• Were not prosecuted because the required standard of proof did not allow for a criminal case to be pursued;
  • Were not prosecuted but the case ‘left on file’;
  • Were acquitted.

Assessment of risk to children and the need to disclose must form part of the Child Protection Conference discussions and should also be considered in MAPPA meetings and should take into account:

  • The nature and pattern of previous offending;
  • Compliance with previous sentences or court orders;
  • Proximity of potential victims and capacity to protect of their adult carers;
  • Probability that a further offence will be committed;
  • The harm that such behaviour will cause;
  • Any behaviour indicating likelihood that (s)he will re-offend;
  • Any expert opinion e.g. psychiatric or risk assessments;
  • Any other information e.g. specific vulnerability of child(ren).

Where the risk assessment for disclosure of information relates to a convicted offender who is subject of MAPPA, then any decision to disclose must be authorised by the police or probation through the MAPPA process.  A MAPPA disclosure form must be completed and submitted to the MAPPA team - KSSPS.SurreySussex.MAPPA@justice.gov.uk


The risk assessment must also consider the following risks:

  • Displacing or increasing the offending;
  • The offender may go ‘underground’;
  • Potential consequences to the offender and her/his family;
  • Potential consequences in the context of law and order;
  • Any other operational considerations.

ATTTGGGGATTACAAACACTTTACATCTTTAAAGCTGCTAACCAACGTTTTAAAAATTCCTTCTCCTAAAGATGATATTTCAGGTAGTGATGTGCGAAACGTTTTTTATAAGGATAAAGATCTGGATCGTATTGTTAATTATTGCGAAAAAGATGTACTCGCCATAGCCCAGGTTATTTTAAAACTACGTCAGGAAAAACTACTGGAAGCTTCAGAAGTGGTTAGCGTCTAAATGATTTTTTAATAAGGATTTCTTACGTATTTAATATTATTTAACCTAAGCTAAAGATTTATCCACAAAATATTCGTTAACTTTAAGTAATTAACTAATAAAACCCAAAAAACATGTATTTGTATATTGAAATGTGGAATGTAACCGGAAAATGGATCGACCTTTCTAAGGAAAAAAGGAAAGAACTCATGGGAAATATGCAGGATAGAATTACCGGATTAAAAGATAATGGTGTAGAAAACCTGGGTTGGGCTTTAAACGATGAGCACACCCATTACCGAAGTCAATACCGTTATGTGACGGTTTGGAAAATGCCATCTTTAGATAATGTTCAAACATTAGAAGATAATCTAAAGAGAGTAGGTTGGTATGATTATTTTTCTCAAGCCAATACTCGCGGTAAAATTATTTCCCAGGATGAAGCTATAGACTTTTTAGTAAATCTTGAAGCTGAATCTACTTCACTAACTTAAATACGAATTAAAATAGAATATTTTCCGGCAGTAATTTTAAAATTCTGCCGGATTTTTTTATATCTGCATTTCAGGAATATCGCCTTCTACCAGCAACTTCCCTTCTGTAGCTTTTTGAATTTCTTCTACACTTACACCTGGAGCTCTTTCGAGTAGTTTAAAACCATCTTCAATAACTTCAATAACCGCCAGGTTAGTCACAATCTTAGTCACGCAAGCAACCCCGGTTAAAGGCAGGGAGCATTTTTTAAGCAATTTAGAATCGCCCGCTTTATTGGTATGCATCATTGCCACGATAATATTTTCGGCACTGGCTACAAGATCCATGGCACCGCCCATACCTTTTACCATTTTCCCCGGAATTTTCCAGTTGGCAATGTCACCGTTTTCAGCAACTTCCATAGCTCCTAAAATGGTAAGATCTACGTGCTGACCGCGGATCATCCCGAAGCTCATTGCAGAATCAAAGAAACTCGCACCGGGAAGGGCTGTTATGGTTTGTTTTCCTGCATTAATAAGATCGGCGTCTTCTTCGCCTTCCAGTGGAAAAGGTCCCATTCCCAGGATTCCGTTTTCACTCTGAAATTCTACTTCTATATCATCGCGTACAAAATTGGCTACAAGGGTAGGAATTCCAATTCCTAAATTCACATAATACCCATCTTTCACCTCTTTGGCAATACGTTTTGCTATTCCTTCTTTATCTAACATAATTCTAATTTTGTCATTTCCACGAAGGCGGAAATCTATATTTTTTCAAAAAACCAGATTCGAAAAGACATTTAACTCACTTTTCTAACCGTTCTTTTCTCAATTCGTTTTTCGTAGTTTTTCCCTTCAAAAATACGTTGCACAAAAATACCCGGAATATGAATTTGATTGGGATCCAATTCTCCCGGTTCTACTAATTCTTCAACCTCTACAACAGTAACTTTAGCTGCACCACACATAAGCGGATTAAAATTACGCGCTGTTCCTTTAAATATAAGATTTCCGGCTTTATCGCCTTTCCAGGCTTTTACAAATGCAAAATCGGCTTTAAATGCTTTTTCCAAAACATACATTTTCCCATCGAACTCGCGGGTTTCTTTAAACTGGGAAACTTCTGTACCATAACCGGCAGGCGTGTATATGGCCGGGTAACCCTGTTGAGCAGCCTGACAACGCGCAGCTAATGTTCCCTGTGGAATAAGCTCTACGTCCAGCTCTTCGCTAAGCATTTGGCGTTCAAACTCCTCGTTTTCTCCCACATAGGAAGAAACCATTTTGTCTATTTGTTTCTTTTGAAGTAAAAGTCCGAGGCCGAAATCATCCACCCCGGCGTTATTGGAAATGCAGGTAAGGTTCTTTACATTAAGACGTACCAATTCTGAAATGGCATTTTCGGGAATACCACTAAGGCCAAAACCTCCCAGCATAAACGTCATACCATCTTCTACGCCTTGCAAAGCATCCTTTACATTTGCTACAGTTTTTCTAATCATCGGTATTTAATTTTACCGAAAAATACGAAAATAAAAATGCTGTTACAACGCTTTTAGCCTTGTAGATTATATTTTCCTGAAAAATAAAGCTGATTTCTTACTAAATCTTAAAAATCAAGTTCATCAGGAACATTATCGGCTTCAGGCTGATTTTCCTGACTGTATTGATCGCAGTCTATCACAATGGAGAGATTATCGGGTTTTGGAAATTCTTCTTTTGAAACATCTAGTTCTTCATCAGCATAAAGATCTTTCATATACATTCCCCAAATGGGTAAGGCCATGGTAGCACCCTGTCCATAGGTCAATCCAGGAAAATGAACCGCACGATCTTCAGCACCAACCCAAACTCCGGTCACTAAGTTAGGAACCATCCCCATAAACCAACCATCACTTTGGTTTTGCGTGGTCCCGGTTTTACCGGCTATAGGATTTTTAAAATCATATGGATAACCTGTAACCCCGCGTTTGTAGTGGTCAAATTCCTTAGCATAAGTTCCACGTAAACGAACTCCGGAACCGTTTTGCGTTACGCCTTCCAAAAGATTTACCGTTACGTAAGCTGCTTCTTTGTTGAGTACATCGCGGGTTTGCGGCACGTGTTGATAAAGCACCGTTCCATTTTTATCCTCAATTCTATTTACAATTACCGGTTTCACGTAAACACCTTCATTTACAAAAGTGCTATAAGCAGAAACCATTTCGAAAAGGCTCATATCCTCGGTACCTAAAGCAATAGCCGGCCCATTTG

Where possible, the alleged / suspected offender should be consulted to provide information to assist the risk assessment.


The suspected / alleged offender should be given the opportunity to challenge the information on which the decision to disclose is being made, and the response considered as part of the risk assessment.


The senior child protection manager and legal department must be consulted regarding the possibility of disclosure and the decision taken by the service manager, in consultation with police and probation at a Strategy Discussion.


If the police do not support any planned disclosure based on the potential risk to an identified child, further legal advice must be taken.

Disclosure Process


Each decision to disclose must be justified on the likelihood of harm which non-disclosure might otherwise cause and the pressing need for such a disclosure.


Consideration must be given to other, less intrusive methods that might achieve any required objectives:

  • If the offender is supervised by probation, the use of their powers may assist or obviate the need for disclosure;
  • Consent to disclosure should be sought from the offender/ alleged or suspected offender (unless this increases the risk to any child);
  • Consideration should be given to allowing the offender/ alleged or suspected offender to make the disclosure themselves, which may be sufficient to achieve the objective e.g. promise to move to less provocative surroundings (unless this increases the risk to any child).

Where a decision to disclose is agreed, the risk management process must consider at a Strategy Discussion

  • The nature of the information to be disclosed;
  • The extent of its distribution;
  • The time scales;
  • Who will disclose the information and how;
  • Advice and guidance to be given to the recipients regarding the use they are to make of the information;
  • Identification of a contact person identified to provide further advice and guidance to the recipient.

Following disclosure, the social worker, police or probation officer must note:

  • How seriously the child / carer took the information;
  • The carer’s ability and plans to protect the child;
  • The carer’s immediate plans for protection.
This page is correct as printed on Tuesday 16th of July 2024 06:48:05 AM please refer back to this website (http://sussexchildprotection.procedures.org.uk) for updates.